Bob's Shop Notes:
Using the BCT-1 Open Barrel Terminal Crimp Tool. .

Closeup of the business end of our Open Barrel Terminal Crimp Tool. Note that pockets "C", "D" and "E" have "butt-cheeks" formed into the upper surface. These pockets cause the end of wire grip wings to curl over and dive into the approximate center of the wire strands. Pockets "A" and "B" have a smooth, circular shape used to shape the terminal's insulation-grips into a "bear hug" . . .

Here's a typical nylon connector housing and a strip of open barrel pins . . . This particular connector is a Waldom/Molex product purchased in a blister-pak from Radio Shack. The techniques described here are typical for all connectors of this genre . . .

If you wish to mount the connector in a hole, the wings visible at the rear of the connector housing can be folded flat against the side of the connector. Barbs molded into the wings will slip through the appropriate sized rectangular hole and hold the housing captive in the hole. Check the original manufacturer's data for recommended hole dimensions.

Pins supplied in strips are intended for application by automatic machine. The pins come in reels of perhaps 10,000 and feed into the side of an application machine like a chain of cartridges into a machine gun. For our use, we need to cut individual pins apart similar to what you see here. Note that part of the material that joins adjacent pins is left in place. It's too long in this view and will be snipped off again later.

Strip the wire about 3/32". Note that I've shortened the insulation grip wings on this pin. These connectors are designed for automotive applications where wiring insulation is MUCH larger in diameter for than the same AWG size in aircraft wire. Left full length as supplied, it's difficult if not impossible to get a proper "bear hug" on the wire's insulation.

If left in as-supplied shape, the wire-grip and insulation-grip wings tend to rotate the pin in the tool's dies as they close. This can result in a poorly shaped crimp or even broken wings. Use a pair of pliers to bend the wings into a "U" shape with sides parallel or even tilted inward toward each other slightly.

Now comes the fun part. Grip the pin loosely in pocket "D" with the ends of the wire grip wings pointing toward the pocket's "butt cheeks". Insert the striped end of the wire so that exposed strands are inside the crimp area. Close the tool while being watchful of dreaded "pin-spin". If things go as they should, ends of wire grip wings will do a 180 degree turn and dive back into the center of the strands from both sides. You'll want to squeeze the tool with as much force as you can with one hand. When you've got a nice LOOKING crimp, put a 5-8 pound pull on the wire to make sure it doesn't pull out easily from under the wire grip. If it does, you need to squeeze harder next time.

Use tool pocket "A" to form the insulation-grip wings down onto the wire's insulation. You'll have to rotate the pin in the tool so that ends of the wings are pushed into the circular bottom of the pocket. As the ends of insulation-grip wings collide in the bottom of the pocket - don't compress the tool any further. Take the pin out and use the end pincers of the tool to deflect end end of one insulation-grip down against the insulation. Return the pin to pocket "A" and rotate the pin in the pocket as you form the insulation-grip wings down smoothly around the wire. The goal here is very different from the electrical connection. The conductor strands need to be in held very tightly while the insulation gets a only snug "bear-hug" as shown here. If you look at similar pins installed on PVC insulated automotive wire, the fabricator may have turned the insulation-grip wings into the insulation not unlike the wire-grip. I DO NOT RECOMMEND this on the aircraft wire - the insulation is too thin. For airplanes we want a simple, snug support of the wire behind the wire-grip without penetrating the insulation.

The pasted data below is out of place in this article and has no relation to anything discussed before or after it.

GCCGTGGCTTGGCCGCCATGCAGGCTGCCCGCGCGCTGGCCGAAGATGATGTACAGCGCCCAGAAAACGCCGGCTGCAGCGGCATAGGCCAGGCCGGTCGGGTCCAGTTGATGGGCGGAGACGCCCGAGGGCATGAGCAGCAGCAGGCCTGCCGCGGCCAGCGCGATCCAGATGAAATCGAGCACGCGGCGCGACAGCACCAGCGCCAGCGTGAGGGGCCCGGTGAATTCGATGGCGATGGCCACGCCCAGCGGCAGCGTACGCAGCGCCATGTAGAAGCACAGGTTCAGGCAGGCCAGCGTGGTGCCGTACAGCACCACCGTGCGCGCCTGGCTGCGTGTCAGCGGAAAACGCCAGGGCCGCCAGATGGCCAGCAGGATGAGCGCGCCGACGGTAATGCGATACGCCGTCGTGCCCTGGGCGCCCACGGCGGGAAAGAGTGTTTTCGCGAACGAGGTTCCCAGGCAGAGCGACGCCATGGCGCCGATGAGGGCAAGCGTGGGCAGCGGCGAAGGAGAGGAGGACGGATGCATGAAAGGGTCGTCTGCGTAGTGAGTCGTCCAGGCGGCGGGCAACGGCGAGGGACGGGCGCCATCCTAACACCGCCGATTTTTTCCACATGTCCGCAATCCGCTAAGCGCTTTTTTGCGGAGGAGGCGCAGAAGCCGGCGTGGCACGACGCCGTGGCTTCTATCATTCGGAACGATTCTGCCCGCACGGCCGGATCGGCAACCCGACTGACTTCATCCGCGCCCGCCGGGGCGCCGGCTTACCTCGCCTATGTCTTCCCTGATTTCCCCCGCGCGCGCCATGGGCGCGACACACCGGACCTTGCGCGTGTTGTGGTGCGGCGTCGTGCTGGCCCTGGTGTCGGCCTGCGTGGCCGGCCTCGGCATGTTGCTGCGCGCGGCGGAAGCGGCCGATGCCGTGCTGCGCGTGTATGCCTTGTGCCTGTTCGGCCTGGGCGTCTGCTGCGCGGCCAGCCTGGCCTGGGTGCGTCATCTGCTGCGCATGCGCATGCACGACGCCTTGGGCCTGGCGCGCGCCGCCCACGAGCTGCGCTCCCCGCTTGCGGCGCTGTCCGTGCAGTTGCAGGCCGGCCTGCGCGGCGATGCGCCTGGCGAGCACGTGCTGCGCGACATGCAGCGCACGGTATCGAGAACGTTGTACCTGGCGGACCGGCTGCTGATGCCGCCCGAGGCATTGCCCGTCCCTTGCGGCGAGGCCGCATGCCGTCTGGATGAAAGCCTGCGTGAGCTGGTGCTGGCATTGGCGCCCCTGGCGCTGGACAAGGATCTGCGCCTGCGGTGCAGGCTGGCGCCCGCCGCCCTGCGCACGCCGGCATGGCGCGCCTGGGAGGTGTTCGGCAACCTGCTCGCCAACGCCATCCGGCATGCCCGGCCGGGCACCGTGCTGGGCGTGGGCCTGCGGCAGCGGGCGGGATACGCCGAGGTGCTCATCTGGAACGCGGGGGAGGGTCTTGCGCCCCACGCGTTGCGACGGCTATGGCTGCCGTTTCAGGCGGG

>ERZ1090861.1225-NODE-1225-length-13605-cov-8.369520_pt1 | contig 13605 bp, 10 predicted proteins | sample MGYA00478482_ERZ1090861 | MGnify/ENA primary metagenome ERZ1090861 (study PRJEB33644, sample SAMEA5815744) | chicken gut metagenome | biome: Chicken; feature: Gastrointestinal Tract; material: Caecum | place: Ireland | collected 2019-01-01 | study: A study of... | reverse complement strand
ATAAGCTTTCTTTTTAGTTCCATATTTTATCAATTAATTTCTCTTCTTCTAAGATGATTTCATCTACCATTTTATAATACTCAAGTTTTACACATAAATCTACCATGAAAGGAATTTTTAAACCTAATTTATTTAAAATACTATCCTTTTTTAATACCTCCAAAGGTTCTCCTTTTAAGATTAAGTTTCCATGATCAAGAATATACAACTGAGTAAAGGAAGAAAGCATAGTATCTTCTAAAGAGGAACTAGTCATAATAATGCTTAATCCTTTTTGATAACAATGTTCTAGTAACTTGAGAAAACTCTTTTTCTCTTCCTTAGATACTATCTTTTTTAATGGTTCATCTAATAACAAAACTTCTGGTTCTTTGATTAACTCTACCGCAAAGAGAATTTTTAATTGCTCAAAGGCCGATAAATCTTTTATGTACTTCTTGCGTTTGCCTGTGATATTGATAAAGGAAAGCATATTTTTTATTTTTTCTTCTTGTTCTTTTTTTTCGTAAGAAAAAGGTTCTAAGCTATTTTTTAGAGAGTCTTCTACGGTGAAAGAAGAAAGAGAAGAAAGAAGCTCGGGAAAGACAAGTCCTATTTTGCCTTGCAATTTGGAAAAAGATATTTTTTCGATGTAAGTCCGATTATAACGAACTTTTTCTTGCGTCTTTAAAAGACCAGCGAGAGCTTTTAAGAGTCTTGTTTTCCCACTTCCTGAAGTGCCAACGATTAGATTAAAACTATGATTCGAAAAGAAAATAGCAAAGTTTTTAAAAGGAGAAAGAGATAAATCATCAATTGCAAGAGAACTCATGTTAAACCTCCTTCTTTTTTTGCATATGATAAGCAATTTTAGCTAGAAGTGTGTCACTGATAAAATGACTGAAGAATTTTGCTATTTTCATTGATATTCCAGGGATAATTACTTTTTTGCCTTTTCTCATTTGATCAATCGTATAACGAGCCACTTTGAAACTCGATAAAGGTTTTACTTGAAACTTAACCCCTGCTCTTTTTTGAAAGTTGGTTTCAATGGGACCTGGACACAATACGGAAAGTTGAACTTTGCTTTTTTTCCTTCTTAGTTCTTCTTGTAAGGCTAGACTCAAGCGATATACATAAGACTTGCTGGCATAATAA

Note also in this view how short the stop tabs are. Trim with caution as you learn how to deal with each style and size of pin. Cut it off too short and the pin will not be properly retained when you install it. If it's too long, it will simply resist insertion into the back of the connector housing.

Now you can install the pin into the connector's housing. In this view, you can see the barbs that snap out to keep the pin from being pulled backwards through the hole. The stop tabs will bottom out in the hole from behind to keep the pin from coming on through.

The technique I've just described is typical of the AMP Mate-n-Lock and the larger (.093" pins) sized Waldom/Molex connectors. The smaller Waldom/Molex connectors (.063") pins use pockets "E" for wire grip and "B" for insulation grip. Wires of up to 14AWG and carrying up to 10 Amps may be routed through this style of connector. The wire I illustrated here is 20AWG. Use pocket "C" to crimp 16 and 14AWG wire. 22AWG wire is somewhat dicey in .093" pins. Waldom/Molex connectors also come in a smaller size having a nominal pin diameter of .063". Use pockets "E" and "B" to install the smaller pins like D-subminiature pins found on many instruments and avionics products.

Some connectors may be supplied with loose pins. In this case, you will not have to trim the stop tabs - they will be the proper length as supplied. You may still have to shorten either wire grip or insulation grip wings to work well with your wire of choice. It's always a good idea to experiment with extra pins on scraps of wire to see what it takes to achieve the smooth and tight crimp/grip shown in Figure 5. Each manufacturer of these connectors offers an extraction tool that will let you remove a pin without damage for re-use in the same or a different location on the connector. Female pins are installed the same way.

---- **** ----